Respondents from a Fannie Mae National Housing Survey for January 2012 expressed expectations for home prices to increase by 1 percent over the next 12 months, and most Americans continue to expect no change in mortgage rates.
This marks the fourth month in a row consumer expectation was positive.
â€œThe Federal Reserveâ€™s pledge to keep interest rates low beyond 2014, extending their prior time frame of mid-2013 announced in the summer, appears to have been reflected in the rising share of consumers expecting the rate to remain near record low levels for another year,â€ said Doug Duncan, VP and chief economist for Fannie Mae.
â€œAt the same time, consumers expect home prices to rise over the next year, extending the streak of rising home price expectations to four months. If the employment market continues to strengthen, it is unlikely that the Fed
will be able to keep its low interest pledge for long, and a more meaningful housing recovery may not be far behind if consumers are faced with the prospect of rising mortgage rates and home prices amid increased job security,â€ said Duncan.
The Fannie Mae survey polled 1,000 Americans through a telephone interview to assess attitudes towards different areas of the mortgage industry, including owning and renting, rates, homeownership distress, and the economy.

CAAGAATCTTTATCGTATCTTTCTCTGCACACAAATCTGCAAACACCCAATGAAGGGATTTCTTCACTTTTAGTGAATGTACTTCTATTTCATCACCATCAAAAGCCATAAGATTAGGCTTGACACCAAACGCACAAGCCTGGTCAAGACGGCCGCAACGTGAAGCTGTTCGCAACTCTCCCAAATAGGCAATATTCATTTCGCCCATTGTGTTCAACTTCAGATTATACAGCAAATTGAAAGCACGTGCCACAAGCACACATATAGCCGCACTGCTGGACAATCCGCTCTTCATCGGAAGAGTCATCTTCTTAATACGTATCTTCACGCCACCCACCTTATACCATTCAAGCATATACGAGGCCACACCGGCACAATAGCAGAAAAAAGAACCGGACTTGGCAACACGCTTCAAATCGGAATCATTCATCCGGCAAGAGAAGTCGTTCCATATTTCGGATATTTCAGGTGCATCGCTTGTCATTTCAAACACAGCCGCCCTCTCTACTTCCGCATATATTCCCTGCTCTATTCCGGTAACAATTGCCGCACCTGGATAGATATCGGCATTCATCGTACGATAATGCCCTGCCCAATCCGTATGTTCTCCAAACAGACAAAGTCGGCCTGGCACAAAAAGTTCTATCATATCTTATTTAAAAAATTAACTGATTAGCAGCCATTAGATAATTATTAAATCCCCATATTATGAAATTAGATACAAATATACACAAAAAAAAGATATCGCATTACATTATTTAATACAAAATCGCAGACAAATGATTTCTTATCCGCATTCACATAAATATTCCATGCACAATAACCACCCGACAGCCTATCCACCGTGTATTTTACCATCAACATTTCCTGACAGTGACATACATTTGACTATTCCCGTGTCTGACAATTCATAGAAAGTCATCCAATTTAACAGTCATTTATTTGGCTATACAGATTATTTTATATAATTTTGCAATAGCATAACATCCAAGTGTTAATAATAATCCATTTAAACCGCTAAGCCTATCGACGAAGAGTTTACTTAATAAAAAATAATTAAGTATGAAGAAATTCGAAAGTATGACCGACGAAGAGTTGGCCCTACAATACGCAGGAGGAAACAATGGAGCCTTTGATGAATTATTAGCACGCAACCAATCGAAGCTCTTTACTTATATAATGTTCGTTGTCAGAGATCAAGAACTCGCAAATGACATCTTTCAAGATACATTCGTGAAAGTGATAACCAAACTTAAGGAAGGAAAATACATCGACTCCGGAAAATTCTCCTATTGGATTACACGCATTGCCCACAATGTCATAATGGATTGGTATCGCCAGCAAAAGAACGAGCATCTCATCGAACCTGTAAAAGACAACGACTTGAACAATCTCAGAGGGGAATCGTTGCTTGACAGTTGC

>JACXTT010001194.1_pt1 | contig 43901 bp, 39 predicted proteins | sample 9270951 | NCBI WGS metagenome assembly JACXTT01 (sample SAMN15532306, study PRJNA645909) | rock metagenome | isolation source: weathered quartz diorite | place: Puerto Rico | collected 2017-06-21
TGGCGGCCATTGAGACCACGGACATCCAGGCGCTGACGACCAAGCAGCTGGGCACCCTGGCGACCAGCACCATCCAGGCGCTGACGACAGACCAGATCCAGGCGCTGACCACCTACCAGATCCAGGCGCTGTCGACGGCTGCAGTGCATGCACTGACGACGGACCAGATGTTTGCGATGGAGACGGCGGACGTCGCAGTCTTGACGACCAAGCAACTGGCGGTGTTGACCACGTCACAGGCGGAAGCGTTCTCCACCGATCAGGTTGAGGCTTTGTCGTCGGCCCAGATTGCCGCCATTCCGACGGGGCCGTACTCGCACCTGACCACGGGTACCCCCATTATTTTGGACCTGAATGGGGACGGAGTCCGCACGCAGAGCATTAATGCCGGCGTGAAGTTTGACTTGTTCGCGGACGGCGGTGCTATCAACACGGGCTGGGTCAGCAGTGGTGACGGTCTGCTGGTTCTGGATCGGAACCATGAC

Homeowners and renters interviewed were asked more than 100 questions to track attitudinal shifts, and the survey was conducted between January 9 and January 27, 2012.
*The percentage of respondents who said the economy is on the right track was at 30 percent, an 8 percent increase since last November. The percentage who said the economy is on the wrong track was at 63 percent, a 6 point decrease since last November.
*While 51 percent of respondents expect home prices to stay the same, 28 percent said they expect prices to rise, which is a 2 point increase since last month. Sixteen percent said they expect prices to decline.
*Forty-four percent of respondents said their personal financial situation will get better over the next 12 months, as opposed to the 41 percent who said it will stay the same.
For more information on the survey, go to